Where to Go and What Do During your Stay in Bucharest

Bucharest is known as the “Paris of the East” by dint of French-designed buildings and Art Nouveau architecture. Today the capital is mixed with decades of communist influences, creating an enthralling cultural melting pot. So if you have ever wondered why Bucharest should be the next destination on your travel list or what to do and where to go when in the Romanian capital, here is a great list that will help you make up your mind.

Visit the Palace of Parliament

Prepare to be “wowed” by the world’s most extensive parliamentary building. The Palace of Parliament is a significant embodiment of Bucharest’s communist era, built in the 1980s under the Ceaușescu regime. It is the second biggest administrative building in the world after the Pentagon. So why not book a tour inside the building and have a peek at the most beautiful 1000-plus rooms.

See the “Old Paris” remains

In the early 20th century, Bucharest became known as the “Paris of the East”, the city’s nickname decades before World War II. The name came about when Paris greatly influenced the ‘Art Nouveau’ palaces and architecture. Unfortunately, the communist rule and the 1977 earthquake brought most of the old city to the ground; however, there are still a few places where you can discern the former ‘Parisian’ beauty. So stroll around the Cișmigiu Gardens, imitating the streets of Paris, see Şoseaua Kiselef’s broad avenues, or even check out Bucharest’s own Arc de Triomphe built-in 1935 to commemorate the reunification of Romania in 1918.

Visit Bucharest’s 19th-century bookstores

If you are a fan of old buildings and picturesque interiors, then you are in for a treat in Bucharest. The Romanian capital is packed with beautifully restored 19th-century buildings boasting white carousel staircases and minimal designs show-casing colourful goods. Many of these old buildings are now bookshops; one of the most renowned stores is Cărtureşti bookstore on Strada Lipscani 55 street. The books are pricey, but walking around the store and having a coffee on the top floor’s coffee shop whilst capturing great photos is a must.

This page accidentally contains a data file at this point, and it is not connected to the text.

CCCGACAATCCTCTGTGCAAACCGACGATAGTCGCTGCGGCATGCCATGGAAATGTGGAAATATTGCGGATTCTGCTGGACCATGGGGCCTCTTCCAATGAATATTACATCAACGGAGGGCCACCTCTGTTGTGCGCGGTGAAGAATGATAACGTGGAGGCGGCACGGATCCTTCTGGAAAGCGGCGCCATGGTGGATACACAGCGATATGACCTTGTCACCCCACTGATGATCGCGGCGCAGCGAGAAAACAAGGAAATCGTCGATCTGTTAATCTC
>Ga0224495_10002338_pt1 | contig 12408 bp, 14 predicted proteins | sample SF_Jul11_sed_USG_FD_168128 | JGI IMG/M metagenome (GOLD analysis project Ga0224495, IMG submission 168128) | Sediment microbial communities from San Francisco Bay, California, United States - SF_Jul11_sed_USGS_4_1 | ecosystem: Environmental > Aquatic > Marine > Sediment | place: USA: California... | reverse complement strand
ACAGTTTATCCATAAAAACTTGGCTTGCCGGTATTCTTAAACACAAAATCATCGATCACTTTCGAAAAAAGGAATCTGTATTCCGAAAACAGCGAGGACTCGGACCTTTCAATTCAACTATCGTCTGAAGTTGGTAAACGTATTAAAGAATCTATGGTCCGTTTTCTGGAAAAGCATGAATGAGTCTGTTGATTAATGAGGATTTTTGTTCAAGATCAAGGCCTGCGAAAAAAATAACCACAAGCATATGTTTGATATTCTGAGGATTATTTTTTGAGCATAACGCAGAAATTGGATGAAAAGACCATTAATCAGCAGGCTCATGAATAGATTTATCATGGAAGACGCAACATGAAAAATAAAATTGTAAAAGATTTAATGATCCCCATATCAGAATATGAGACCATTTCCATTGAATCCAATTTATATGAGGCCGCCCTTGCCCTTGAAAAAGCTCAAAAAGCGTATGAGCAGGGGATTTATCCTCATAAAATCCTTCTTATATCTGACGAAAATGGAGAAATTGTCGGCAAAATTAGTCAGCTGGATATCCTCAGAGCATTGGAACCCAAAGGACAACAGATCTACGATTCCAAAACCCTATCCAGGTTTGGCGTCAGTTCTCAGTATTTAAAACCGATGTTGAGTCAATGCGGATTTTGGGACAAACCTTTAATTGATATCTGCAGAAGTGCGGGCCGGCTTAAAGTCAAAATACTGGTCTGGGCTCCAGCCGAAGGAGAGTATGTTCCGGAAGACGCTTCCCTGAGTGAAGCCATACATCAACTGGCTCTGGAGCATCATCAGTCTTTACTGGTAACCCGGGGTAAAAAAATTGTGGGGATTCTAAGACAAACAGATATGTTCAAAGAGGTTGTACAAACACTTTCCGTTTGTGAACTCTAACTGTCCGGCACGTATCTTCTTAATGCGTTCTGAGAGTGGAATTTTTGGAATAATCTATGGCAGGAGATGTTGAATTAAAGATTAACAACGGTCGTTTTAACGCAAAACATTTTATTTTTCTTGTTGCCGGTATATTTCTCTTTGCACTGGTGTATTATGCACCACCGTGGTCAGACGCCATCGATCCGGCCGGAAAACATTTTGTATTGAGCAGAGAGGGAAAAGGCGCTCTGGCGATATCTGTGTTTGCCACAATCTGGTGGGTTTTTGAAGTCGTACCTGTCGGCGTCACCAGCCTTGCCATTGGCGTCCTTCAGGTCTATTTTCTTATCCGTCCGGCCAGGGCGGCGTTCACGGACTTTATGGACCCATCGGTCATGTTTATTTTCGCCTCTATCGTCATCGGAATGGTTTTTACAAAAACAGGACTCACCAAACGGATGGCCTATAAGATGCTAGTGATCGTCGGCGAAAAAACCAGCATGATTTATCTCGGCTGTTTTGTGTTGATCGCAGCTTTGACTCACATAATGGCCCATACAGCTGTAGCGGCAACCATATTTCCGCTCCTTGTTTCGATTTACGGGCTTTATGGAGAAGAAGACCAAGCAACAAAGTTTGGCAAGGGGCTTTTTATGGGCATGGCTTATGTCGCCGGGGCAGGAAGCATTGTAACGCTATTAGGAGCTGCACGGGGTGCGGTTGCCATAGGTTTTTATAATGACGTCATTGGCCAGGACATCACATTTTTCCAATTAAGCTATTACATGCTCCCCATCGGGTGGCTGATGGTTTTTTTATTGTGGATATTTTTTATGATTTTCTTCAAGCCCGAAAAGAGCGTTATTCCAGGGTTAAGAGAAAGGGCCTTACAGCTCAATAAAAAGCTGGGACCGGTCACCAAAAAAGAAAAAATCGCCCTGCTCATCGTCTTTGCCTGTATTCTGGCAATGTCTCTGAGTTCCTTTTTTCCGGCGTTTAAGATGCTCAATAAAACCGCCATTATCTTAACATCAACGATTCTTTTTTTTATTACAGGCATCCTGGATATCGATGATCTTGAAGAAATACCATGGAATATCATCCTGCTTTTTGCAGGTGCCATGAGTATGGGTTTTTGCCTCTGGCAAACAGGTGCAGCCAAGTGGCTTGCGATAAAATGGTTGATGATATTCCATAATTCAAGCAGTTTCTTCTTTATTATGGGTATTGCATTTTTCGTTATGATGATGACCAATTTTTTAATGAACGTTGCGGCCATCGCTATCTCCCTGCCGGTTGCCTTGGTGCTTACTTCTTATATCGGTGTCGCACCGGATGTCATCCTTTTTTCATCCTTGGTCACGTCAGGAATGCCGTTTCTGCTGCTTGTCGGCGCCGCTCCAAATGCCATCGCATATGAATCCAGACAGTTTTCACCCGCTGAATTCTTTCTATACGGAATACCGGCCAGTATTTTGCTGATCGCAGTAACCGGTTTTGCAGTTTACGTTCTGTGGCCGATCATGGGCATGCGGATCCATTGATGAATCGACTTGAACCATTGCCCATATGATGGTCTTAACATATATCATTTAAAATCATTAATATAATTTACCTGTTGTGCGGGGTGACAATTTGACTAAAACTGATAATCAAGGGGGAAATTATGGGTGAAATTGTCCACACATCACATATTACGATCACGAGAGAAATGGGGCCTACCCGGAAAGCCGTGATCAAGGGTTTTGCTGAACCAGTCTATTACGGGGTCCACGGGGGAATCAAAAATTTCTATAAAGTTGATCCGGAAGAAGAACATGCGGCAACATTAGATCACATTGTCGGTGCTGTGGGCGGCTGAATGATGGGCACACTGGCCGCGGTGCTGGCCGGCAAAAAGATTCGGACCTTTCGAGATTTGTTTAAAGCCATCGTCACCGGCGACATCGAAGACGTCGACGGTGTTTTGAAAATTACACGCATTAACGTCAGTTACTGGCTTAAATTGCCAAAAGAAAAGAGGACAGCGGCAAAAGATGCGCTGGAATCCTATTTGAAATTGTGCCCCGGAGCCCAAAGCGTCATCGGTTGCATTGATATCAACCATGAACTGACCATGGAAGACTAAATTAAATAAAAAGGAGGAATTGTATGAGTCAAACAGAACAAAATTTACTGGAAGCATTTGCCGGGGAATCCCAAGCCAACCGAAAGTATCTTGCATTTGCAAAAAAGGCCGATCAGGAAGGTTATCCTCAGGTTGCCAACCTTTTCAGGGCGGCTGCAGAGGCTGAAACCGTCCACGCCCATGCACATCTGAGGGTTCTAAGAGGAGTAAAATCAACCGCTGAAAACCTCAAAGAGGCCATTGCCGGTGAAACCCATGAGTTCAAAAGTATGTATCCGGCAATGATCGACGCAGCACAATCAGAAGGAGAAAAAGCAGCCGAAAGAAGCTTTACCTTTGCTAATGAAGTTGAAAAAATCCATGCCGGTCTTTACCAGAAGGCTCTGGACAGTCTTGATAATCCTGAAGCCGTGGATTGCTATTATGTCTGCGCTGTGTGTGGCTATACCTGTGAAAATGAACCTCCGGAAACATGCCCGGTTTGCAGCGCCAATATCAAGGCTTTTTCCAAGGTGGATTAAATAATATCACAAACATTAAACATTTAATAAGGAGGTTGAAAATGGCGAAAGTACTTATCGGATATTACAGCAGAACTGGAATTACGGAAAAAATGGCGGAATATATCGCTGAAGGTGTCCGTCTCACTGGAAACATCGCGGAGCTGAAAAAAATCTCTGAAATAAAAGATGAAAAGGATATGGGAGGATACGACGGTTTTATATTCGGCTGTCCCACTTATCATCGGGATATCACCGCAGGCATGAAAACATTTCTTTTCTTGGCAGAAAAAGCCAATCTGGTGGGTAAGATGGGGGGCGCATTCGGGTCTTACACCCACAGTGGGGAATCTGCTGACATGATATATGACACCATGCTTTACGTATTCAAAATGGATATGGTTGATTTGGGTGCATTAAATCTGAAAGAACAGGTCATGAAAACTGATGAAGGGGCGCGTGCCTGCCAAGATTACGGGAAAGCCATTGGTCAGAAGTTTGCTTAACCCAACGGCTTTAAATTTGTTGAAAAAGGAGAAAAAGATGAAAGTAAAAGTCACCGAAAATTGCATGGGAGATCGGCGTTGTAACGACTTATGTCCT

Wander around the capital’s historical churches

Romania is a very religious Eastern Orthodox country, and it is no wonder that Bucharest is home to many significant cathedrals. However, the real hidden gems are Bucharest’s abundance of small hidden churches and chapels scattered around and squeezed into tiny corners of the city. Most of them date from the 17th and 18th centuries and are influenced by a great mix of styles, from the Renaissance to the Ottoman, Greek and Byzantine architecture. A few must-visit churches include the Stavropoleos Church in the Old City, with its ornate wall paintings, delicately carved doors, a charming courtyard, or visit St. Apostles’ Church, Antim Church and the very hidden church of Doamnei.

Eat and drink your way through Bucharest’s Old City

Don’t let the name “Old” city fool you, as it is now the centre of town for vibrant cafés, restaurants, bars and clubs. From hipster to traditional, to classy or lively, there is a place for every mood. So wander through the narrow streets of Strada Smârdan or Strada Covaci, once the Princely Court in the 15th century and later the main trading street where you could find horseshoeing and all sorts of metalworking. Today you can stop off and enjoy a glass of wine at Abel’s Wine Bar, party up a storm at Beluga, La Muse or Bicicleta or enjoy a beer under the sumptuously painted vaults of Caru’Cu Bere, the Old Town’s most famous beer hall.

Discover the inspiration behind the famous Dracula

Last but not least, explore the homeland of the world-renowned vampire, Dracula.  The character was inspired by the real-life 15th-century Romanian prince, Vlad Țepeș, who was known to be as bloodthirsty as they get. Thanks to Bram Stoker, Dracula is more associated with the Transylvania region, so don’t miss out on a fascinating day trip to Bran Castle, a Romanian landmark known as Dracula Castle. Additionally, just 40 km north of the capital, you can find a remote monastery in the middle of Lake Snagov’s island; here lies the prince’s tomb. Just like the Dracula stories, Prince Vlad’s death and burial are surrounded by mystery, bringing doubt to whether his final resting place is even on the island. Nevertheless, a trip to the island’s monastery is worth a visit.


Many don’t know that Bucharest is a dynamic mix of old and new, influenced by centuries, forgotten architectural treasures, hidden cafés, and alternative nightlife. The charming city’s authentic culture and diverse history make it a unique European getaway.

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